Castle of the Week 109 – Toompea Castle, Tallinn, Estonia
Toompea Castle is located on the limestone Toompea Hill in Tallinn, Estonia. The Gulf of Finland is to the north of Tallinn, and the Baltic Sea is to the west of the country. Tallinn was known by several names over time. In the early years it was Koluvan to the Slavs, Lindanise to the Scandinavians, and then Reval up to the 20th century.
According to the Kalevipoeg, the Estonian national epic, Toompea was the grave mound of an ancient Estonian king, Kalev. Kalev’s wife Linda carried stones in her apron to build the grave mound. At its completion she sat down and cried, her tears forming nearby Lake Ülemiste.
Tallinn’s location at the juncture of East and West made it an important trade center for much of its history. From the 9th to 11th centuries it was a point on the trade route from Scandinavia to Byzantium via the Russian rivers. The oldest written record of Tallinn is from 1154 A.D. when the Arabic geographer Al-Idrisi wrote “Among Astlanda’s towns there is also Qiwri. This is a small town with a large castle.” The castle at this time was a wooden fortification.
In the early 1200s Christian German crusaders came to Estonia and Latvia. Estonia resisted for 20 years, but finally fell to the Germans’ superior weaponry. At about the same time, June 1219, King Valdemar II of Denmark invaded from the north with his fleet. Legend has it that in the midst of battle, the tide turned in favor of the Danish invaders when a red flag with a white cross (the same as today’s Danish flag) fell from the sky. The Danes were victorious and built a stone fortress on Toompea. The spot where the flag fell is today commemorated with the Danish King’s Garden. The victory of the Danes started what would become 700 years of foreign rule in Tallinn.
German merchants from Gotland came to Tallinn in the 1230s, and the German language and culture dominated until the 20th century. In 1248 the Danish King Erik Plogpenning granted Tallinn the Lübeck Rights, giving it the same legal footing as the medieval German merchant towns. That same year it became a member of the Hanseatic League, which was a group of about 100 merchant cities united to protect their mutual trading interests. Its location made Tallinn very important for trade to and from Russia, and it became one of the greatest towns in the League.
The Germans and Danes became the nobility in Tallinn, subordinating the Estonians. In 1343-45, however, there was an Estonian peasant uprising which resulted in the Danish king selling his Estonian holdings to the Livonian Order in 1346. The Livonian Order was a branch of the Teutonic Knights, and required three oaths of its members: obedience, poverty, and scantiness.
Tallinn had two distinct areas: Toompea – the castle area on the hill, and the town 20-30 meters below. Toompea was encircled with a wall, as was the town. Two roads (Long Leg and Short Leg) connected the two, each with a gate tower that closed every night. The town was ruled by the Town Council under the Lübeck Rights and was a part of the Hanseatic League, whereas Toompea was under its own administrative rule and was the domain of the nobility. One ghost story from Toompea concerns the Short Leg Gate Tower, where a headless monk has been seen a number of times.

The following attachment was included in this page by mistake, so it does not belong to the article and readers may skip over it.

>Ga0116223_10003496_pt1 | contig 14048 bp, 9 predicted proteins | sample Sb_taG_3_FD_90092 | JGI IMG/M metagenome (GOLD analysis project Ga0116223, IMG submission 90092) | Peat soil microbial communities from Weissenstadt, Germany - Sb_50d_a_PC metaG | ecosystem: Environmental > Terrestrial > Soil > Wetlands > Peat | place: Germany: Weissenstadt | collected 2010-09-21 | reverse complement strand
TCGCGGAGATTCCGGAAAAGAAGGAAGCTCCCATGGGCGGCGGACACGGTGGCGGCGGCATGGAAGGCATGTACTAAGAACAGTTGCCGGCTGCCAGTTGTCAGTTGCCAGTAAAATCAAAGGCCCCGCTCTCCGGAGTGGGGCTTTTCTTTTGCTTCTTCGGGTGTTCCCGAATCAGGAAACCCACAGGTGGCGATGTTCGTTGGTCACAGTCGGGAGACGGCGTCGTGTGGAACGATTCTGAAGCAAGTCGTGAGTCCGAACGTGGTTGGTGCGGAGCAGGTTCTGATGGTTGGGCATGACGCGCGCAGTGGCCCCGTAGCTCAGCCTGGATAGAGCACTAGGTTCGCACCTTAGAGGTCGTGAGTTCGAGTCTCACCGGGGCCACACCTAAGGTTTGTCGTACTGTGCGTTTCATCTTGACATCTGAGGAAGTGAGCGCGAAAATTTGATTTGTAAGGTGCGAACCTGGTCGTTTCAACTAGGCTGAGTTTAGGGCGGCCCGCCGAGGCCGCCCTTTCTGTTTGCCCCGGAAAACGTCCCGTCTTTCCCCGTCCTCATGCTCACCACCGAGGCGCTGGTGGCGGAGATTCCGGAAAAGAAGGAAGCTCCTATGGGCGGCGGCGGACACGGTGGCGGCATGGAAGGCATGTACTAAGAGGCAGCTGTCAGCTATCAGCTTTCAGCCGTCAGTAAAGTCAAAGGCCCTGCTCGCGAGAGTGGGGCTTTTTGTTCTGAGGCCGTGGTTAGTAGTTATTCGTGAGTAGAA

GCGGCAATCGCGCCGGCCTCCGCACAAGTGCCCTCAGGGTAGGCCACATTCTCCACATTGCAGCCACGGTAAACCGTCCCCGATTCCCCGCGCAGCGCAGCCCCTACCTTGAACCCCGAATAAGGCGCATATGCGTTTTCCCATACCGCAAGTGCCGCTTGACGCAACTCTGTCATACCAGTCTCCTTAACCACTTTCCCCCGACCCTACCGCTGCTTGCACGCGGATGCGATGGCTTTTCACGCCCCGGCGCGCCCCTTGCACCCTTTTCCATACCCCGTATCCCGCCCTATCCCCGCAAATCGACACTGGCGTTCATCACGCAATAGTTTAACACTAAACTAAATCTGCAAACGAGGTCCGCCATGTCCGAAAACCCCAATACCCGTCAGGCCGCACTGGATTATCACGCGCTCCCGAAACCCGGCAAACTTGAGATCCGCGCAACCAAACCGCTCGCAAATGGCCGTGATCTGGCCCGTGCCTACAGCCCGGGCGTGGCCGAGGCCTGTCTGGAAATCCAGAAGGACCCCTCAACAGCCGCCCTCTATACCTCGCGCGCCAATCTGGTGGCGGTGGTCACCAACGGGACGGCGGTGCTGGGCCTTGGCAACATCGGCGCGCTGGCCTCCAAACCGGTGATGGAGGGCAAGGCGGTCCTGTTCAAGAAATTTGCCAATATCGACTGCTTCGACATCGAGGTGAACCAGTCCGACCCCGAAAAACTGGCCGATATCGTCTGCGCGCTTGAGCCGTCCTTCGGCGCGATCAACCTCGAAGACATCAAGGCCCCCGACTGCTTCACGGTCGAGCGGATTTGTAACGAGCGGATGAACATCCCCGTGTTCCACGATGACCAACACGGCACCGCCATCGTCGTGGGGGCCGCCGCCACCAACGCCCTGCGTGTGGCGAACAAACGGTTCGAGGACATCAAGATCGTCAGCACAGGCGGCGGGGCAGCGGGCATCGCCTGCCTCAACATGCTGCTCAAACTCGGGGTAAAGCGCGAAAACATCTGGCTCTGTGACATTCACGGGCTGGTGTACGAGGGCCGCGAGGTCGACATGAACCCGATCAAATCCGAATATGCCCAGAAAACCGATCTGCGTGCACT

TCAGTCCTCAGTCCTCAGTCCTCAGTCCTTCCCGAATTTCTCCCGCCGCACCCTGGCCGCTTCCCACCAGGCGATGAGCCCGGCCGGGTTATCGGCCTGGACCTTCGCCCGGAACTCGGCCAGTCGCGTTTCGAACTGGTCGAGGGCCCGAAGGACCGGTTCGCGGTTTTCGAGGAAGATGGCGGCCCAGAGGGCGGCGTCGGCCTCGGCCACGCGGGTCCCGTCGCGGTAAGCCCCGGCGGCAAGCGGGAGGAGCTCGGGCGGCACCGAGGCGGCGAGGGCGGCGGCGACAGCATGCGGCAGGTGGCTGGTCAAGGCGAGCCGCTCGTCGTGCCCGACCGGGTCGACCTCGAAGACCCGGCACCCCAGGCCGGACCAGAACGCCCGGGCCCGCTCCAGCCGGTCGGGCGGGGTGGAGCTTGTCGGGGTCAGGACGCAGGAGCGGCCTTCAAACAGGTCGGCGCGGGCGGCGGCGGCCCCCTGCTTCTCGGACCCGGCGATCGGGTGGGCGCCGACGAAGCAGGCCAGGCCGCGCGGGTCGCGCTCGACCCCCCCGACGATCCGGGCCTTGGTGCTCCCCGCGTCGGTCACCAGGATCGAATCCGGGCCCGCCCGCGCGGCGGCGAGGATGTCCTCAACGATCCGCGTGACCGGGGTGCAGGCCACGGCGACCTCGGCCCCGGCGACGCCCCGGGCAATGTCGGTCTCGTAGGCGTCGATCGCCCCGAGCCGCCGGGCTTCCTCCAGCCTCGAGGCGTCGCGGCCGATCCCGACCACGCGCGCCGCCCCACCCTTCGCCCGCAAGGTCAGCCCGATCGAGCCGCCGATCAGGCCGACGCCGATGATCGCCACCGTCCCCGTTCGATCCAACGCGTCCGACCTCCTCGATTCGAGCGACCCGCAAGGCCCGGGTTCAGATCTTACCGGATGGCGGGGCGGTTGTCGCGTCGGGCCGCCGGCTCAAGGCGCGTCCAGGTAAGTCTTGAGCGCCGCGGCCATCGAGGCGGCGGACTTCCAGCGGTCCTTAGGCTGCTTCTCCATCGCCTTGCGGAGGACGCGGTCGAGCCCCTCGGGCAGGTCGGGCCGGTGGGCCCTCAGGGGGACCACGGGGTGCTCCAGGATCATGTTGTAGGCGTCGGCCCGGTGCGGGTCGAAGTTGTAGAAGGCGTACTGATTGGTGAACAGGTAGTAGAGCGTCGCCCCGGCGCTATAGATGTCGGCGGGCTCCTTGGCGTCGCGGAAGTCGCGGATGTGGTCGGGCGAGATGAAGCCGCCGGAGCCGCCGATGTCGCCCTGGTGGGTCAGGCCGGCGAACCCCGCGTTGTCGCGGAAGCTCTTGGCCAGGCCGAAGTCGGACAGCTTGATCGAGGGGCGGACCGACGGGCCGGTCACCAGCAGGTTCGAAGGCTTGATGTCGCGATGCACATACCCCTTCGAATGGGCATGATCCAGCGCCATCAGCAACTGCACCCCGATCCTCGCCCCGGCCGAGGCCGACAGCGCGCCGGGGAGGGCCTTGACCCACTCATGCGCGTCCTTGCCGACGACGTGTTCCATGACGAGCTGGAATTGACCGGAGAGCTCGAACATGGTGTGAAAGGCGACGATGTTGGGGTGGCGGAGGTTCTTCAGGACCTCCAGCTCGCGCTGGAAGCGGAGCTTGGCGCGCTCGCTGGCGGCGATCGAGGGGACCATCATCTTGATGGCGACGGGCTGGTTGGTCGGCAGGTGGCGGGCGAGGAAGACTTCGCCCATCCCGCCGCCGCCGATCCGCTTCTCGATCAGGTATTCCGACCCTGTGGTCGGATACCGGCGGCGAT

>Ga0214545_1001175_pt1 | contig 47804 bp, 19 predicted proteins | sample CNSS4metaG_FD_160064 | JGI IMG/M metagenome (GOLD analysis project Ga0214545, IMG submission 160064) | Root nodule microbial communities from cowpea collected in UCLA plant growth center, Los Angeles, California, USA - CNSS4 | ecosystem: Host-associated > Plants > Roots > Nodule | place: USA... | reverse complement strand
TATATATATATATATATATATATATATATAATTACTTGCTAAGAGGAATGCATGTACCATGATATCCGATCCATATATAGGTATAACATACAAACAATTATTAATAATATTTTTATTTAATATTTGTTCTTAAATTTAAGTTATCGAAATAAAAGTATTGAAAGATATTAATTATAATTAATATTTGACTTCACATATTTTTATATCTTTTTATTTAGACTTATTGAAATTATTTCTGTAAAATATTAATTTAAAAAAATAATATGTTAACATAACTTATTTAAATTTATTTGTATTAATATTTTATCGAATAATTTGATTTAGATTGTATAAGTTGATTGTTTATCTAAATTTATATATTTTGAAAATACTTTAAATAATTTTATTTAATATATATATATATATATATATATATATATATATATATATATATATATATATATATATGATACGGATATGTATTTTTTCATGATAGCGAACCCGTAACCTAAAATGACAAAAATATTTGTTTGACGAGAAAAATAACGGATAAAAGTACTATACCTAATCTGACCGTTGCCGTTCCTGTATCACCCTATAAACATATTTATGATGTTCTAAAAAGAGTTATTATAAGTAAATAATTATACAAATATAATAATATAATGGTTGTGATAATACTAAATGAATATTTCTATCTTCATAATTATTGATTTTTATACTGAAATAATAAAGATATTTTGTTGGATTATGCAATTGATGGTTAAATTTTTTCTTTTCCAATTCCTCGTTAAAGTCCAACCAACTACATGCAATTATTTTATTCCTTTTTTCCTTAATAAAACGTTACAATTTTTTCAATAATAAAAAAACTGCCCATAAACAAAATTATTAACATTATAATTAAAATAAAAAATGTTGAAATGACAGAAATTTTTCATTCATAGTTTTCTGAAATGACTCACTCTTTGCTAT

The first wall around Tallinn was made of wood. Construction on its stone replacement began in 1310 and took 300 years to reach its final shape. In the middle of the 16th century the Town Wall had 35 towers and was 2.5 km long. At its greatest point the Town Wall had 46 defense towers and was 3 m thick, 16 m tall and almost 4 km long, making Tallinn one of the best fortified cities in Europe. With the advent of firearms the town was further fortified with earthwork bastions and a moat, which lasted until the 18th or 19th century.
Tallinn suffered several great fires (in 1288, 1433, 1553, and 1684) and many of the buildings were lost and rebuilt. It could have been worse if not for a law passed in 1410 forbidding the building of wooden houses. The current fortress dates from the 14th or 15th century. Tall Hermann, the great watchtower, was built in 1360-70 and made higher in the 16th century.
During the Livonian War of 1558-1583, with several countries fighting for superiority in the Baltic States, much of the fighting took place in Estonia. Ivan the Terrible invaded in 1558, destroying the Teutonic Knights. Sweden and Poland intervened and pushed the Russians back. Fearful of the Russians, Tallinn and Harju-Viru sought protection from the Swedish king, and surrendered to Sweden in 1561. The northern part of Estonia became the Duchy of Estland and the southern part became Livland. Russia tried to besiege Tallinn twice, for 30 weeks in 1570-71 and 1577, but was unsuccessful and finally had to retreat. During the 150-year Swedish rule, the Lübeck Rights were still in effect.
Sweden lost Tallinn following the Great Northern War of 1700-1709. After being defeated once by Sweden’s Charles XII, Peter the Great adopted a scorched earth policy and won Estland and Livland. Russian rule lasted until 1917.
Today the Parliament of the Republic of Estonia meets on Toompea. 26 of the towers and 2 km of the Town Wall remain. In 1997 Old Town was added to the World Heritage List as it has remained largely unchanged since its medieval days. According to legend every autumn a small old man comes to the town gates and asks the guards if the building of Tallinn is finished. When it is, he plans to let loose the waters of Lake Ülemiste and flood Tallinn.
Write-up and pictures by Kester.